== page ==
In this post on hominin burials and soul beliefs, I examined these issues in detail. The long and parsimonious short of it is that even if archaeologists are able to determine a burial is deliberate (no easy task), a deliberate burial — with nothing more, does not indicate supernatural or “spiritual” beliefs. When grave goods are unequivocally present, it is a different story. All historically and ethnographically known peoples that use grave goods in their mortuary practices have indicated that such goods are provided for the benefit of the deceased, and that such goods in some way serve the spirit or soul of the deceased.
Idea that Subsistence Complexity Correlates with High God Beliefs: In the remainder of his post, Adam admirably covers a new study showing correlations between societal complexity and active or moral high god concepts. While I have serious doubts about the way in which “high god” concepts are measured and scored for these kinds of studies (the ethnographic databases are filled with errors and oversimplifications on this fraught issue), it is no surprise to learn:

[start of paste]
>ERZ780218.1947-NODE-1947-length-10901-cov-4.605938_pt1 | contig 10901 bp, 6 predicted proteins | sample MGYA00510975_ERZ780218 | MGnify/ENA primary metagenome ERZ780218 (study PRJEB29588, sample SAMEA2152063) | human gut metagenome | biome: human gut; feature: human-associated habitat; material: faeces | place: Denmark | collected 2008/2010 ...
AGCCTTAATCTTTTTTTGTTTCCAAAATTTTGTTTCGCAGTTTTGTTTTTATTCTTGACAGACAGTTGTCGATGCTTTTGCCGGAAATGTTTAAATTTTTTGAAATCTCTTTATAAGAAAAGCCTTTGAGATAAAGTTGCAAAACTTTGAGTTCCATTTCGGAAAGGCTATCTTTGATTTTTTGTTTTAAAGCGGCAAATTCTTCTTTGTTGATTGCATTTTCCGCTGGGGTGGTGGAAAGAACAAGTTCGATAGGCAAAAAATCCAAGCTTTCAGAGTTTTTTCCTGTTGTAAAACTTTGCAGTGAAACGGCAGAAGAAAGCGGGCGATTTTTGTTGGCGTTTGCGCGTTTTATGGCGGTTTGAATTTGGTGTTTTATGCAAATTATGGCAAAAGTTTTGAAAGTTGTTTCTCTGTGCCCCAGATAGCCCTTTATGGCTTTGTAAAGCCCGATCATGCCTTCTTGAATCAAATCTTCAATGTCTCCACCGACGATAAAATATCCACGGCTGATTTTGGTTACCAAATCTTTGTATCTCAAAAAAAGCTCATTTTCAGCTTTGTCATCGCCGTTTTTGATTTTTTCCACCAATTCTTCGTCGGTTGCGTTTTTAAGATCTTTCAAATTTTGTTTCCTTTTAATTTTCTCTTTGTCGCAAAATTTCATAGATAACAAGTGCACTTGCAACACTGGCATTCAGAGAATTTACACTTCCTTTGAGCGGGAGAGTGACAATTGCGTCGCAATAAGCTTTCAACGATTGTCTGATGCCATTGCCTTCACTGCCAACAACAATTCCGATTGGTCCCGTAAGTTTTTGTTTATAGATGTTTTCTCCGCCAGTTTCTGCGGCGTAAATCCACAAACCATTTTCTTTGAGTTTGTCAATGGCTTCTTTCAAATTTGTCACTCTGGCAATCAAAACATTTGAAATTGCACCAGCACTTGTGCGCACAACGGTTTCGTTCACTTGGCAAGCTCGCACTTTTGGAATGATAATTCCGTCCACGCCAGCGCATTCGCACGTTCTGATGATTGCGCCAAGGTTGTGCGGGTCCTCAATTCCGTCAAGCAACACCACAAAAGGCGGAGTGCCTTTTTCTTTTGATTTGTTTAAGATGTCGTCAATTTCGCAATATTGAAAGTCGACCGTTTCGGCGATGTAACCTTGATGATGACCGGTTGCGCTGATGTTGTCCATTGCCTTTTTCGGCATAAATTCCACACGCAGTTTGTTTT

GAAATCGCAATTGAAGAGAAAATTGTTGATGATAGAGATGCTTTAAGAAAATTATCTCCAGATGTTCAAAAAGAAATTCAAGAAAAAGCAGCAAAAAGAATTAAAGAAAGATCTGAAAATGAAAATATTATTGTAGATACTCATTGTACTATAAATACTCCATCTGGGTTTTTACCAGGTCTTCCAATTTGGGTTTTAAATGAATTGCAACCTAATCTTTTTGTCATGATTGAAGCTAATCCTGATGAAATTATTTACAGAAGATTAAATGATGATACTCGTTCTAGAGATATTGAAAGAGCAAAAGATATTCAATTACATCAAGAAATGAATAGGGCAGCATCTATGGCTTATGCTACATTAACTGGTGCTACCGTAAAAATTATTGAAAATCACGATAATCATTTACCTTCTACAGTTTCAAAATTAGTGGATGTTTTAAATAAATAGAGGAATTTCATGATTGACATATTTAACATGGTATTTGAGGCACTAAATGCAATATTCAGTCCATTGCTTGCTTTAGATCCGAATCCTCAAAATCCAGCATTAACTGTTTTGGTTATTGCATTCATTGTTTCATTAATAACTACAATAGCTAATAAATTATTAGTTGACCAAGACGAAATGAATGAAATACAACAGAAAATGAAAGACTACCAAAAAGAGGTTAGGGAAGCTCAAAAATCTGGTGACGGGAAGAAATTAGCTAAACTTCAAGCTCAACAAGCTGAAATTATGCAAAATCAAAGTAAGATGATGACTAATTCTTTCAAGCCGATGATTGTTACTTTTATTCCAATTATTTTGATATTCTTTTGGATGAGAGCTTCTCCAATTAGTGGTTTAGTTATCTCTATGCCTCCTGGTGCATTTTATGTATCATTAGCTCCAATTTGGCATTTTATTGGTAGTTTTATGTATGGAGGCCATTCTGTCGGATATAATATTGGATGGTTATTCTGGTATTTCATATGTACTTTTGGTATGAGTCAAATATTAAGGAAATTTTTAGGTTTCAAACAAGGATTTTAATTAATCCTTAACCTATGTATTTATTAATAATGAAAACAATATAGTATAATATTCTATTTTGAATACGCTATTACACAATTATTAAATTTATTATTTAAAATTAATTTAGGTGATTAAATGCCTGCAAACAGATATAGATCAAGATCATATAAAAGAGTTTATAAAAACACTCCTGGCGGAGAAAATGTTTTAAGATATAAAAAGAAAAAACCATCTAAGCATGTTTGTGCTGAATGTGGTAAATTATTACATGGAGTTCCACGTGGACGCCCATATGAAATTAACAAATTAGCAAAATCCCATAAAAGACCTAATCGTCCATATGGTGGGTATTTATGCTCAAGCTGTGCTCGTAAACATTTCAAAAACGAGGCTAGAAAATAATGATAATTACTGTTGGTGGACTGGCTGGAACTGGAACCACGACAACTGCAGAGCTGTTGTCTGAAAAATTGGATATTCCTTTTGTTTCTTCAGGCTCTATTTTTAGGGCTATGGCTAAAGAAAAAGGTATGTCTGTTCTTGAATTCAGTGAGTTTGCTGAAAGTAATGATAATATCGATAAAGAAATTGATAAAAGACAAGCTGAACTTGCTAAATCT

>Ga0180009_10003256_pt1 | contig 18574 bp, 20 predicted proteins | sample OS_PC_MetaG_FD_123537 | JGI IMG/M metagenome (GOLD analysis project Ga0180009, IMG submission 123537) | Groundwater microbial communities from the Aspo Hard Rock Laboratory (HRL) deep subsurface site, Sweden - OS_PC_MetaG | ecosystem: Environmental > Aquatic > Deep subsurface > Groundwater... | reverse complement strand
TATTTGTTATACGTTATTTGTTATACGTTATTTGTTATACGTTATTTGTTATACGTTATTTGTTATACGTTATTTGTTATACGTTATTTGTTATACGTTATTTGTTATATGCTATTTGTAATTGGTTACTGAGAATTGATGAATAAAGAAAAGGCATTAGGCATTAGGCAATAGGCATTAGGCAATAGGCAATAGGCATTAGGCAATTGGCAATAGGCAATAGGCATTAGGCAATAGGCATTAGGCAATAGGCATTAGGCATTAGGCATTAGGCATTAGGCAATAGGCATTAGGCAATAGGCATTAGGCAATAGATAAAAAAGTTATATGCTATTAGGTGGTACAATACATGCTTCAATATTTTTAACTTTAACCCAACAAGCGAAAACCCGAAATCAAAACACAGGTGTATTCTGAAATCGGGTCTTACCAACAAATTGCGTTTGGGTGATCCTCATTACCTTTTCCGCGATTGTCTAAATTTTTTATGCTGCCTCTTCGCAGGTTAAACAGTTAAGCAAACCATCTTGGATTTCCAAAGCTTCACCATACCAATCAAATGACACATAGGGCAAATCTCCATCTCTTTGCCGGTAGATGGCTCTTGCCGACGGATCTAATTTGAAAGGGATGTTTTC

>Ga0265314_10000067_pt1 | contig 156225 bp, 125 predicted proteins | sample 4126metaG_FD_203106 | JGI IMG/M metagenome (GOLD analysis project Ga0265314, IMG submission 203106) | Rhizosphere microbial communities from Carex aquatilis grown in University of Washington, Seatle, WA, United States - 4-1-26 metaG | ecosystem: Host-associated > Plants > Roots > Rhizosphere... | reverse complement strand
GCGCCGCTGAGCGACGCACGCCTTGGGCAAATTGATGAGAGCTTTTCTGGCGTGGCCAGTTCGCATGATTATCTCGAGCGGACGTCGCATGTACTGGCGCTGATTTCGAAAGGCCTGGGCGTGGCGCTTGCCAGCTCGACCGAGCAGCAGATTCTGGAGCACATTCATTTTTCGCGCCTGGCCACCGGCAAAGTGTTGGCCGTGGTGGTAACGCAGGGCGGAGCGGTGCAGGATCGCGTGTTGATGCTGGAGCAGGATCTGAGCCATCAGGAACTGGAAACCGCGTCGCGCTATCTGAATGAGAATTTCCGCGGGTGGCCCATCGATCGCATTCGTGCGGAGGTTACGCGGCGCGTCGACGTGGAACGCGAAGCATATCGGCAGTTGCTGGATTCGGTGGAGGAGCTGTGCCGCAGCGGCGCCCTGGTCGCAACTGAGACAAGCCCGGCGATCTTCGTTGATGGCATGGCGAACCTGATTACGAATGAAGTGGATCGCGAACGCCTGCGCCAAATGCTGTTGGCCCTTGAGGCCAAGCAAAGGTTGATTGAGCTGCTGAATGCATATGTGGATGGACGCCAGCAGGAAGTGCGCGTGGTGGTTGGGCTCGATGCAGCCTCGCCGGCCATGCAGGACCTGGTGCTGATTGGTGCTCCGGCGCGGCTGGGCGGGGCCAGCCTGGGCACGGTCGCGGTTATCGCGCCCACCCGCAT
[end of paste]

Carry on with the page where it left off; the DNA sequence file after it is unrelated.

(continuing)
belief in moral High Gods was fostered by emerging leaders in societies dependent on resources that were difficult to manage and defend without group cooperation. These leaders used the concept of a supernatural moral enforcer to manipulate others into cooperating.
Lest we get too warm and fuzzy about all this cooperation under the watchful eye of moralizing gods, we would do well to remember that elites in emerging societies associated or identified themselves with these gods for another purpose: to command.
Peoples HC, & Marlowe FW (2012). Subsistence and the Evolution of Religion. Human nature (Hawthorne, N.Y.) PMID: 22837060